What changes and challenges will be faced from a legal perspective cannot be known with certainty in advance (other than that the law will most likely lag behind as it waits to see how matters develop and where legal intervention is needed). Some legal issues to keep an eye on may include:
- data will be key in ensuring the growth and success of property technologies and the real estate sector as a whole going forward. The collection and use of data means that real estate stakeholders will need to get to grips with the legal issues surrounding data protection legislation;
- similarly, once a building is "connected", it can become a target for cyber criminals and therefore cybersecurity for property owners and managers becomes a much more relevant consideration;
- the increasing appetite for flexible and co-sharing workspaces brings implications for what the exact legal nature of an entity's occupation is; how alterations are authorised and made to properties; and how the security of tenure legislation will continue to apply;
- tech companies and providers will become or have already become new players in the real estate market. That creates new and additional relationships for existing stakeholders such as owners and occupiers to learn about and manage;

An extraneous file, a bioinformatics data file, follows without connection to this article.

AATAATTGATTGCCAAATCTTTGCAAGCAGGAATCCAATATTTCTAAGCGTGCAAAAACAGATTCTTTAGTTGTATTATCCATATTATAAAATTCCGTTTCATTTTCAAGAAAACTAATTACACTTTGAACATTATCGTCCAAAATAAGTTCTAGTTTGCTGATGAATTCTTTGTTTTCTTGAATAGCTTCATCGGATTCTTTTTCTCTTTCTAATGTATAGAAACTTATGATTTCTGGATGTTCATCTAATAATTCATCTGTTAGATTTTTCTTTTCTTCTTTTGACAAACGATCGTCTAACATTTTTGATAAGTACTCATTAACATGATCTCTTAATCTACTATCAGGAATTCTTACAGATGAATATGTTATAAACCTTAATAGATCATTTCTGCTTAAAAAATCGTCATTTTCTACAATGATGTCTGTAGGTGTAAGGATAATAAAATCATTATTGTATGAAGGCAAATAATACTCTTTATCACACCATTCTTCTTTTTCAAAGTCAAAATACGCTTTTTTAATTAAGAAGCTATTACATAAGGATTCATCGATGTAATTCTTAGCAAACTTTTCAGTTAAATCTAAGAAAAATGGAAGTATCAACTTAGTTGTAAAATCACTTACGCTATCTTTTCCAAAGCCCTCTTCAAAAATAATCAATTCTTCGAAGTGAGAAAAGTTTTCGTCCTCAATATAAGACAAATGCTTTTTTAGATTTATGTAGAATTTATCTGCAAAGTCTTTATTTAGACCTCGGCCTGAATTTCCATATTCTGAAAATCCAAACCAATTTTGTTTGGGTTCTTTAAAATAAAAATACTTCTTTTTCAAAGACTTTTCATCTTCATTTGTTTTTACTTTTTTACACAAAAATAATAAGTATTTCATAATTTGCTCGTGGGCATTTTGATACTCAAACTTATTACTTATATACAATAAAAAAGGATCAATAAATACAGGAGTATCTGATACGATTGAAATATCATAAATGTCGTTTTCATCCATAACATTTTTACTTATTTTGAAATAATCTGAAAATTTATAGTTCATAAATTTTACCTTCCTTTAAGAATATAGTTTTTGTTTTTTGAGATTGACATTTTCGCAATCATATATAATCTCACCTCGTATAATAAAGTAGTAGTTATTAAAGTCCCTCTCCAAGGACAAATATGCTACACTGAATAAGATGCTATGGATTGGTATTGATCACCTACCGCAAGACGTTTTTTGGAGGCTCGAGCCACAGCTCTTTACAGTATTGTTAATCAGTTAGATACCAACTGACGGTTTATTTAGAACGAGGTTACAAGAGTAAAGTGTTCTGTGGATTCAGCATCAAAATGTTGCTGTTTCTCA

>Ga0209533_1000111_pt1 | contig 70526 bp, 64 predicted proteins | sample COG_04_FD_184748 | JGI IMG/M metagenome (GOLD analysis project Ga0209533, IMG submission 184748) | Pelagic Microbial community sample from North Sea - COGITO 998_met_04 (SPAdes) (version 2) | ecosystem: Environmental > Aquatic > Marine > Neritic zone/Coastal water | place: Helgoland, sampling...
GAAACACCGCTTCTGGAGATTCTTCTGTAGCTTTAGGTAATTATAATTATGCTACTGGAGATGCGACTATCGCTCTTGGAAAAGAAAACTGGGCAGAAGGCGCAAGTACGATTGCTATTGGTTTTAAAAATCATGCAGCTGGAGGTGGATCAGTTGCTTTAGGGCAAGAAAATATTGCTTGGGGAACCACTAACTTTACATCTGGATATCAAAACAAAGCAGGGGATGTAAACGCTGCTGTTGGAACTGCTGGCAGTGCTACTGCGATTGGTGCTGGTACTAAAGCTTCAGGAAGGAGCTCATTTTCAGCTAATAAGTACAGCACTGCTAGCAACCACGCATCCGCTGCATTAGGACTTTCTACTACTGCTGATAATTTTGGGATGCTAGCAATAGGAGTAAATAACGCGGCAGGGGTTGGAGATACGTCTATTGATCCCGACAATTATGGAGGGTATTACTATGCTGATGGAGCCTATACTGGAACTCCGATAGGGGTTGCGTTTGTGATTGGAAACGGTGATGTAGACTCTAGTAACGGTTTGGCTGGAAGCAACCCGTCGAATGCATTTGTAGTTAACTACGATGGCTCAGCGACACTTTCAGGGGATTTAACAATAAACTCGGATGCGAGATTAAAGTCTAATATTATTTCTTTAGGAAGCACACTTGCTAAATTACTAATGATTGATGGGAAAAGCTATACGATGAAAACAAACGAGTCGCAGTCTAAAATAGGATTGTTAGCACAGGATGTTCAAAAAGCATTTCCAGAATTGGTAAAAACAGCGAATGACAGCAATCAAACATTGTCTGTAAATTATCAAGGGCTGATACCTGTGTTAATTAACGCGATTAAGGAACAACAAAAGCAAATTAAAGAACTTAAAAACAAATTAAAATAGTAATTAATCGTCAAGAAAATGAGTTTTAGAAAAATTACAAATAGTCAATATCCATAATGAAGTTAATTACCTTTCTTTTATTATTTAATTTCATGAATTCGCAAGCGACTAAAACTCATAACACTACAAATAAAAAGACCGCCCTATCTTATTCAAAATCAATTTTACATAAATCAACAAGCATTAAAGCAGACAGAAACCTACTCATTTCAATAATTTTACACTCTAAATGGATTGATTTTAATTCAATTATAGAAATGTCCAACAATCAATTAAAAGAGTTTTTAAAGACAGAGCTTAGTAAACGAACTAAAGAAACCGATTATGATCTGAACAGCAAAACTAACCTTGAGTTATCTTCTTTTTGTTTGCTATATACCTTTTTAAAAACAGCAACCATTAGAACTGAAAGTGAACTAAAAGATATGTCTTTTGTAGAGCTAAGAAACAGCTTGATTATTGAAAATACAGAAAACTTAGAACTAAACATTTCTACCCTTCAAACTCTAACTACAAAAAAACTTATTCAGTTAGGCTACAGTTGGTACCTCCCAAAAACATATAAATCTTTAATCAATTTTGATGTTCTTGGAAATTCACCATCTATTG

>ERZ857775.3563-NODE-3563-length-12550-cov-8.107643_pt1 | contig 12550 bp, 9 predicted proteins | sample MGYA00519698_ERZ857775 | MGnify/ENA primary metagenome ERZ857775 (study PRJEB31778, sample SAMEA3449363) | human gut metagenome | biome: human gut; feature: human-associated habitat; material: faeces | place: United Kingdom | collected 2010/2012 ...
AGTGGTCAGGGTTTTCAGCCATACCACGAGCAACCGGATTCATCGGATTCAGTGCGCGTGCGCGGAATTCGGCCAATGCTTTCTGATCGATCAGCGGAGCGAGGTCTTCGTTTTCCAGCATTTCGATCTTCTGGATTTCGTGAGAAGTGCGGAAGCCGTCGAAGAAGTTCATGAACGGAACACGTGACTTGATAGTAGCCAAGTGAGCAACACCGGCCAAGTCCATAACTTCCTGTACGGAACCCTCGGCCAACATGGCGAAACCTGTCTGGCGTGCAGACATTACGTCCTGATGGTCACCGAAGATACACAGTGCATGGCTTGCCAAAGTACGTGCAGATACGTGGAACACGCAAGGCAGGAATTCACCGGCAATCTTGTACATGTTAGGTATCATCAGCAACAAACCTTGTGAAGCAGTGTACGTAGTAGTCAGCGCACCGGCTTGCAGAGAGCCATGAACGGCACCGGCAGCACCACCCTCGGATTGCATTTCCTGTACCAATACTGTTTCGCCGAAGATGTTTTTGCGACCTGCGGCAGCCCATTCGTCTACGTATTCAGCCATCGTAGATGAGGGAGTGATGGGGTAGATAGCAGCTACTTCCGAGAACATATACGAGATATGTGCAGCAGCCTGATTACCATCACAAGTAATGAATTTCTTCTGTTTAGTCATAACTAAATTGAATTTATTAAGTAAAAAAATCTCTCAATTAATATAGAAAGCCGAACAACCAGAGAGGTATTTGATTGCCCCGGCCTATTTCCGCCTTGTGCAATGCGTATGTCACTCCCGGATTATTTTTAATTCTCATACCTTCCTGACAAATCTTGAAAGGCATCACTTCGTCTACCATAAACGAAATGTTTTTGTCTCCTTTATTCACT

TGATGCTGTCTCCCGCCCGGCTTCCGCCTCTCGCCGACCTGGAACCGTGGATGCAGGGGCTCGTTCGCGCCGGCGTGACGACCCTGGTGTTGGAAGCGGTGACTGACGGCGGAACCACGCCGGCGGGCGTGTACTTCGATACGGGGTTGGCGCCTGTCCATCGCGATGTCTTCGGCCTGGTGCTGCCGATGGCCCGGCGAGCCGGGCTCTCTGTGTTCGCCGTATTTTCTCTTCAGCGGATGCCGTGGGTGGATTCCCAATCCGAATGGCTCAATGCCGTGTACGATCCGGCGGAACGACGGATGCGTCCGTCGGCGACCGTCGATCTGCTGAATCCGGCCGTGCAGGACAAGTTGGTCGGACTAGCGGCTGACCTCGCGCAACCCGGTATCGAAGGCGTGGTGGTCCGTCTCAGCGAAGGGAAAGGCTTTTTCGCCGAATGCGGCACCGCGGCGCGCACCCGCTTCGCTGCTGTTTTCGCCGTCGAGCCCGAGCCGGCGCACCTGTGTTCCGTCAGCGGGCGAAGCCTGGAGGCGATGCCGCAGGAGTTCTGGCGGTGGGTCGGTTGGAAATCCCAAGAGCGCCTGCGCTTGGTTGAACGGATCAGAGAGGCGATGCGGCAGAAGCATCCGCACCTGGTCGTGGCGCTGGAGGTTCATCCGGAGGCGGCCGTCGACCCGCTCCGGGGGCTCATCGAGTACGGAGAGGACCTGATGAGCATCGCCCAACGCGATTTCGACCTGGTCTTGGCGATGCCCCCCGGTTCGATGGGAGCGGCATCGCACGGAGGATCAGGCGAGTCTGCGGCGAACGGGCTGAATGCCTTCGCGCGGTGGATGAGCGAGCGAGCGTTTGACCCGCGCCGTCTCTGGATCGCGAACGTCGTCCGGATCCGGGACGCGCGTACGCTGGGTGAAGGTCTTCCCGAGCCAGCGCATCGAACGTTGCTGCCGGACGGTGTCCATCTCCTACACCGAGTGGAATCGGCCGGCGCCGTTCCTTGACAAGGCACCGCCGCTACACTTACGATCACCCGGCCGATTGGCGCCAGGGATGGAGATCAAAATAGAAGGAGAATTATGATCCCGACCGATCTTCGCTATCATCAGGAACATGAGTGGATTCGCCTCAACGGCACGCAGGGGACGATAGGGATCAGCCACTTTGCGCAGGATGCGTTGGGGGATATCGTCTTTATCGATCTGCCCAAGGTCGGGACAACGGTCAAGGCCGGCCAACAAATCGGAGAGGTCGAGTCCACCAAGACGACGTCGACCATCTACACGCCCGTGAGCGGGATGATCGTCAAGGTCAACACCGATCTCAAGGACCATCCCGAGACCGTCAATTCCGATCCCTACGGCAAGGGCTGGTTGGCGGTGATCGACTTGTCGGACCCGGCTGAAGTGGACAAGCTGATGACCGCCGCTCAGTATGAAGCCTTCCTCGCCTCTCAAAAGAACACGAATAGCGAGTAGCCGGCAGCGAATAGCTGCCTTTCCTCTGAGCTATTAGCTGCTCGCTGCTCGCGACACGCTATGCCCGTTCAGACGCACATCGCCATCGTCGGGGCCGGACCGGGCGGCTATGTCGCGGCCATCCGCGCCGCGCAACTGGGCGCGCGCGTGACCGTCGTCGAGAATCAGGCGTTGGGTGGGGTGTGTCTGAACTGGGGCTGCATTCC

- with more data available the speed at which a deal can happen should be greatly increased. Agents will have a greater volume and detail of data available to use for comparables; viewings may be undertaken remotely or using augmented reality; and how documents are negotiated (or at least what is important in the negotiations) will change.
Put simply some issues that were never thought important (or even considered) in the past could now start to become front and centre and changes will undoubtedly be required as the Prop Tech revolution brings new opportunities for all.
Whilst there are many tech start-ups and some will never make it to fruition and fail, you can guarantee there are some that will (some already have) and they should not be ignored. The possibilities are fascinating and exciting and you should consider now how technology can assist and improve your business.
■ Airbnb – an online market place that enables people to list and rent out their own residential properties with Airbnb receiving a percentage of fees from each booking. It has been disrupting the holiday lettings market and short term let market for a while (although the recent case of Nemcova – v – Fairfield Rents Limited  shows some of the risks faced by those trying to take advantage of this technology).